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Systematic review
Neurocognitive and psychiatric outcomes associated with postacute COVID-19 infection without severe medical complication: a meta-analysis
  1. Sarah A B Knapp1,2,
  2. David S Austin1,
  3. Stephen L Aita1,3,
  4. Joshua E Caron1,3,
  5. Tyler Owen4,
  6. Nicholas C Borgogna4,5,
  7. Victor A Del Bene6,
  8. Robert M Roth7,8,
  9. William P Milberg9,10,
  10. Benjamin D Hill11
  1. 1Department of Mental Health, VA Maine Healthcare System, Augusta, Maine, USA
  2. 2Department of Mental Health, White River Junction VA Medical Center, White River Junction, Vermont, USA
  3. 3Department of Psychology, University of Maine System, Orono, Maine, USA
  4. 4Department of Psychological Sciences, Texas Tech University, Lubbock, Texas, USA
  5. 5Department of Psychology, University of Alabama at Birmingham School of Social and Behavioral Sciences, Birmingham, Alabama, USA
  6. 6Department of Neurology, The University of Alabama at Birmingham Heersink School of Medicine, Birmingham, Alabama, USA
  7. 7Department of Psychiatry, Dartmouth Health, Lebanon, New Hampshire, USA
  8. 8Department of Psychiatry, Dartmouth College Geisel School of Medicine, Hanover, New Hampshire, USA
  9. 9Geriatric Research, Education and Clinical Center (GRECC) and Translational Research Center for TBI and Stress Disorders (TRACTS), Boston VA Medical Center, Boston, Massachusetts, USA
  10. 10Department of Psychiatry, Harvard Medical School, Cambridge, Massachusetts, USA
  11. 11Department of Psychology, University of South Alabama, Mobile, Alabama, USA
  1. Correspondence to Dr Stephen L Aita, Department of Mental Health, VA Maine Healthcare System, Augusta, USA; stephen.aita{at}


Background Cognitive symptoms are often reported by those with a history of COVID-19 infection. No comprehensive meta-analysis of neurocognitive outcomes related to COVID-19 exists despite the influx of studies after the COVID-19 pandemic. This study meta-analysed observational research comparing cross-sectional neurocognitive outcomes in adults with COVID-19 (without severe medical/psychiatric comorbidity) to healthy controls (HCs) or norm-referenced data.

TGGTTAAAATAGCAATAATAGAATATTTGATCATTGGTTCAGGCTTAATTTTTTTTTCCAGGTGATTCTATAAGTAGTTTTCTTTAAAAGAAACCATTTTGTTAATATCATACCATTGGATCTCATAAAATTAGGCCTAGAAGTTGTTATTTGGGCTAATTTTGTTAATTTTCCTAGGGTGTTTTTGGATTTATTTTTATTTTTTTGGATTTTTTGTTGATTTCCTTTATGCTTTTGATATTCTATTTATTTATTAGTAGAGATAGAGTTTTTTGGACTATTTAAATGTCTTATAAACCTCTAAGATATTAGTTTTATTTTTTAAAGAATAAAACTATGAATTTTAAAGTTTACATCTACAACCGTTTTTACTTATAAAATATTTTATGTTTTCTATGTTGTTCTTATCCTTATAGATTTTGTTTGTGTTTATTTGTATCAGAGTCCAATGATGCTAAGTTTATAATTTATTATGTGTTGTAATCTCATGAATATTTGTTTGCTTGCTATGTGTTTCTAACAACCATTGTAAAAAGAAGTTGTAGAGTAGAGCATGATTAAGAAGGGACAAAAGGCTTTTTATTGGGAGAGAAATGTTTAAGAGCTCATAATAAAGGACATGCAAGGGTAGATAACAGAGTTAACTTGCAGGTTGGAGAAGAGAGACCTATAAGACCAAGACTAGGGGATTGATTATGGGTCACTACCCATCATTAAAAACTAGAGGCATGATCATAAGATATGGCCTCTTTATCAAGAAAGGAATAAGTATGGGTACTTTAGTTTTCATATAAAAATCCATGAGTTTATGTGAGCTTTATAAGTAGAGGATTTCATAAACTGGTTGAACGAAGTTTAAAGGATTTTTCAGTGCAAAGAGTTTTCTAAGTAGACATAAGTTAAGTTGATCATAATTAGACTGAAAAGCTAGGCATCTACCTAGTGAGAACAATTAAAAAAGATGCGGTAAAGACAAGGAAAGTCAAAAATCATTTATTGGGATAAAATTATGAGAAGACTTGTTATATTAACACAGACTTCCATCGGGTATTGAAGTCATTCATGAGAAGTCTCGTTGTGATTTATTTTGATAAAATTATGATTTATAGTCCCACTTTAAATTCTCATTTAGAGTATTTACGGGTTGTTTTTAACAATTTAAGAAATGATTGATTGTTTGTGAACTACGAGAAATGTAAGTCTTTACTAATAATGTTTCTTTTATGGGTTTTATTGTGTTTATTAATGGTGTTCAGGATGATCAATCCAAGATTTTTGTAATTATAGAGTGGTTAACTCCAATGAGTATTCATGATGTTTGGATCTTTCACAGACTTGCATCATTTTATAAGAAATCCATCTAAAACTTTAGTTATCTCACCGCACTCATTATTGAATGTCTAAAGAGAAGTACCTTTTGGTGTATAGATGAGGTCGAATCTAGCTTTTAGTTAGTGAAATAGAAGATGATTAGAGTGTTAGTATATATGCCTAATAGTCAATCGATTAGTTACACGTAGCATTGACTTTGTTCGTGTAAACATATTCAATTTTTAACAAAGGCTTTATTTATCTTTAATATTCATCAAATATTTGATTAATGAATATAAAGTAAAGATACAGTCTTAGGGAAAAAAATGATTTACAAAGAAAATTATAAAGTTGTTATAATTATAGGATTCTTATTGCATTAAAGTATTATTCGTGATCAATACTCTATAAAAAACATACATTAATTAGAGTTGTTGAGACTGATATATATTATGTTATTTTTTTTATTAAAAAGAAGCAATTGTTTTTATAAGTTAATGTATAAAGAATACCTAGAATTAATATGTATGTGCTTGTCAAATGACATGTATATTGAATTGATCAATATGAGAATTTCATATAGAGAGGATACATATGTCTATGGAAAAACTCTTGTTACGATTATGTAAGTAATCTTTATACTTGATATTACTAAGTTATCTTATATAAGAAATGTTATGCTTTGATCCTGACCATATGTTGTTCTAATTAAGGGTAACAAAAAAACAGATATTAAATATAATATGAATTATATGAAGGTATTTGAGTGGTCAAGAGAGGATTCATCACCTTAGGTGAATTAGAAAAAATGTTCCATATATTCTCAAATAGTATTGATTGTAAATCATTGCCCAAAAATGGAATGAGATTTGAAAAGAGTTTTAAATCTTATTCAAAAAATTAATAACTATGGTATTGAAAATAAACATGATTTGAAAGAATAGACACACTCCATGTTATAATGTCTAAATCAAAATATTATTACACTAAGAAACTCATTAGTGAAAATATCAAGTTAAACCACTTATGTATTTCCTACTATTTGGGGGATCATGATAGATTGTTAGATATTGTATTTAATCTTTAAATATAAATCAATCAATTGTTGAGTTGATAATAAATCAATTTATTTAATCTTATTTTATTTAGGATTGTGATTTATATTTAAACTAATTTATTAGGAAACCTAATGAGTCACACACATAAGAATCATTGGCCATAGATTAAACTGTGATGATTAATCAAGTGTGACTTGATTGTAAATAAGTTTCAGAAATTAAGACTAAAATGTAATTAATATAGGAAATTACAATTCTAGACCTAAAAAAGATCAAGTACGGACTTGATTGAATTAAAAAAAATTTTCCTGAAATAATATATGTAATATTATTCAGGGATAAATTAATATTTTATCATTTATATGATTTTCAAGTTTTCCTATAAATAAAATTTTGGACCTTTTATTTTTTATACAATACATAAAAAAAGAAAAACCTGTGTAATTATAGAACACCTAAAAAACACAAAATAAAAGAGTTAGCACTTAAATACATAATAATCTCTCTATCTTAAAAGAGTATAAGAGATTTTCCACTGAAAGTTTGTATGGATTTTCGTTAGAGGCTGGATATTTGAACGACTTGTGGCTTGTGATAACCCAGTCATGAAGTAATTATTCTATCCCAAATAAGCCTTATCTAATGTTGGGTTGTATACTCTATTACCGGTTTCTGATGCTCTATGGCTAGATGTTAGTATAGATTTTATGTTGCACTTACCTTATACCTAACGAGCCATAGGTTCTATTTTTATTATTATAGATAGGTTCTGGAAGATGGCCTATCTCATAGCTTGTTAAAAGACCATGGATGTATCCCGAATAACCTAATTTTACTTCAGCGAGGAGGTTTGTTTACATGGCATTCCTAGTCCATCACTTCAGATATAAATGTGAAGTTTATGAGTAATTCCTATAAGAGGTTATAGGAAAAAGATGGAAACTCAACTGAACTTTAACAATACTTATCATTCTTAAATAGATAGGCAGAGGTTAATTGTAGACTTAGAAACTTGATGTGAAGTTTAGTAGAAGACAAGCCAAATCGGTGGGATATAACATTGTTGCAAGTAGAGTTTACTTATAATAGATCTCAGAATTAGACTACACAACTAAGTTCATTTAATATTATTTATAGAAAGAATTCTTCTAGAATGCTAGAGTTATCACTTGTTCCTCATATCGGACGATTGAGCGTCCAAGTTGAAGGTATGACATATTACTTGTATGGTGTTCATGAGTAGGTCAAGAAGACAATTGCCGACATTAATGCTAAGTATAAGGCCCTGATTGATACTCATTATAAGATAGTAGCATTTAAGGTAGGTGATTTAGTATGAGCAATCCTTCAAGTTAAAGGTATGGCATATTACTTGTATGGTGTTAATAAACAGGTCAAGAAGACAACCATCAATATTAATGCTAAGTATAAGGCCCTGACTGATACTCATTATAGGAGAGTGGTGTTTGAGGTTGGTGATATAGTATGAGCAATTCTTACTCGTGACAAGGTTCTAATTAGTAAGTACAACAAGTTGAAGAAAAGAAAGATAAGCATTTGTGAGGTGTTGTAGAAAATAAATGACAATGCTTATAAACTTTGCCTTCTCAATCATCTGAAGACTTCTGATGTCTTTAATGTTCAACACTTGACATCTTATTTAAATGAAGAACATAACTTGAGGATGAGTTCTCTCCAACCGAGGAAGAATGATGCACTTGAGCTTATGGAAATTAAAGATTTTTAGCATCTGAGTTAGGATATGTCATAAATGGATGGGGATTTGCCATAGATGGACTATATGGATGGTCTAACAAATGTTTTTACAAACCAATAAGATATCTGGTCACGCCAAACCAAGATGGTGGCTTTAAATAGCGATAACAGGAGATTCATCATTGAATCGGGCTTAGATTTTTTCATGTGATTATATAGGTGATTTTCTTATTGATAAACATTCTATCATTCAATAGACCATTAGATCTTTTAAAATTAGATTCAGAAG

Methods Data were extracted from 54 studies published between January 2020 and June 2023. Hedges’ g was used to index effect sizes, which were pooled using random-effects modelling. Moderating variables were investigated using meta-regression and subgroup analyses.

Results Omnibus meta-analysis of 696 effect sizes extracted across 54 studies (COVID-19 n=6676, HC/norm-reference n=12 986; average time since infection=~6 months) yielded a small but significant effect indicating patients with COVID-19 performed slightly worse than HCs on cognitive measures (g=−0.36; 95% CI=−0.45 to –0.28), with high heterogeneity (Q=242.30, p<0.001, τ=0.26). Significant within-domain effects was yielded by cognitive screener (g=−0.55; 95% CI=−0.75 to –0.36), processing speed (g=−0.44; 95% CI=−0.57 to –0.32), global cognition (g=−0.40; 95% CI=−0.71 to –0.09), simple/complex attention (g=−0.38; 95% CI=−0.46 to –0.29), learning/memory (g=−0.34; 95% CI=−0.46 to –0.22), language (g=−0.34; 95% CI=−0.45 to –0.24) and executive function (g=−0.32; 95% CI=−0.43 to –0.21); but not motor (g=−0.40; 95% CI=−0.89 to 0.10), visuospatial/construction (g=−0.09; 95% CI=−0.23 to 0.05) and orientation (g=−0.02; 95% CI=−0.17 to 0.14). COVID-19 samples with elevated depression, anxiety, fatigue and disease severity yielded larger effects.

Conclusion Mild cognitive deficits are associated with COVID-19 infection, especially as detected by cognitive screeners and processing speed tasks. We failed to observe clinically meaningful cognitive impairments (as measured by standard neuropsychological instruments) in people with COVID-19 without severe medical or psychiatric comorbidities.

Data availability statement

Data are available on reasonable request. Data are available on reasonable request to the corresponding author.

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Data availability statement

Data are available on reasonable request. Data are available on reasonable request to the corresponding author.

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  • Contributors Concept and design: SABK, DSA, SLA, JEC and BDH. Acquisition, analysis or interpretation of data: SABK, DSA, SLA.Drafting of the manuscript: SABK, DSA, SLA, JEC. Critical revision of the manuscript for important intellectual content: All authors. Statistical analyses: SLA, TO and NCB. Obtaining funding: N/A. Administrative, technical or material support: TO, NCB and BDH. Supervision: SLA, JEC, NCB, VADB, RMR, WPM and BDH. SLA is responsible for the overall content as guarantor.

  • Funding The authors have not declared a specific grant for this research from any funding agency in the public, commercial or not-for-profit sectors.

  • Competing interests None declared.

  • Provenance and peer review Not commissioned; externally peer reviewed.

  • Supplemental material This content has been supplied by the author(s). It has not been vetted by BMJ Publishing Group Limited (BMJ) and may not have been peer-reviewed. Any opinions or recommendations discussed are solely those of the author(s) and are not endorsed by BMJ. BMJ disclaims all liability and responsibility arising from any reliance placed on the content. Where the content includes any translated material, BMJ does not warrant the accuracy and reliability of the translations (including but not limited to local regulations, clinical guidelines, terminology, drug names and drug dosages), and is not responsible for any error and/or omissions arising from translation and adaptation or otherwise.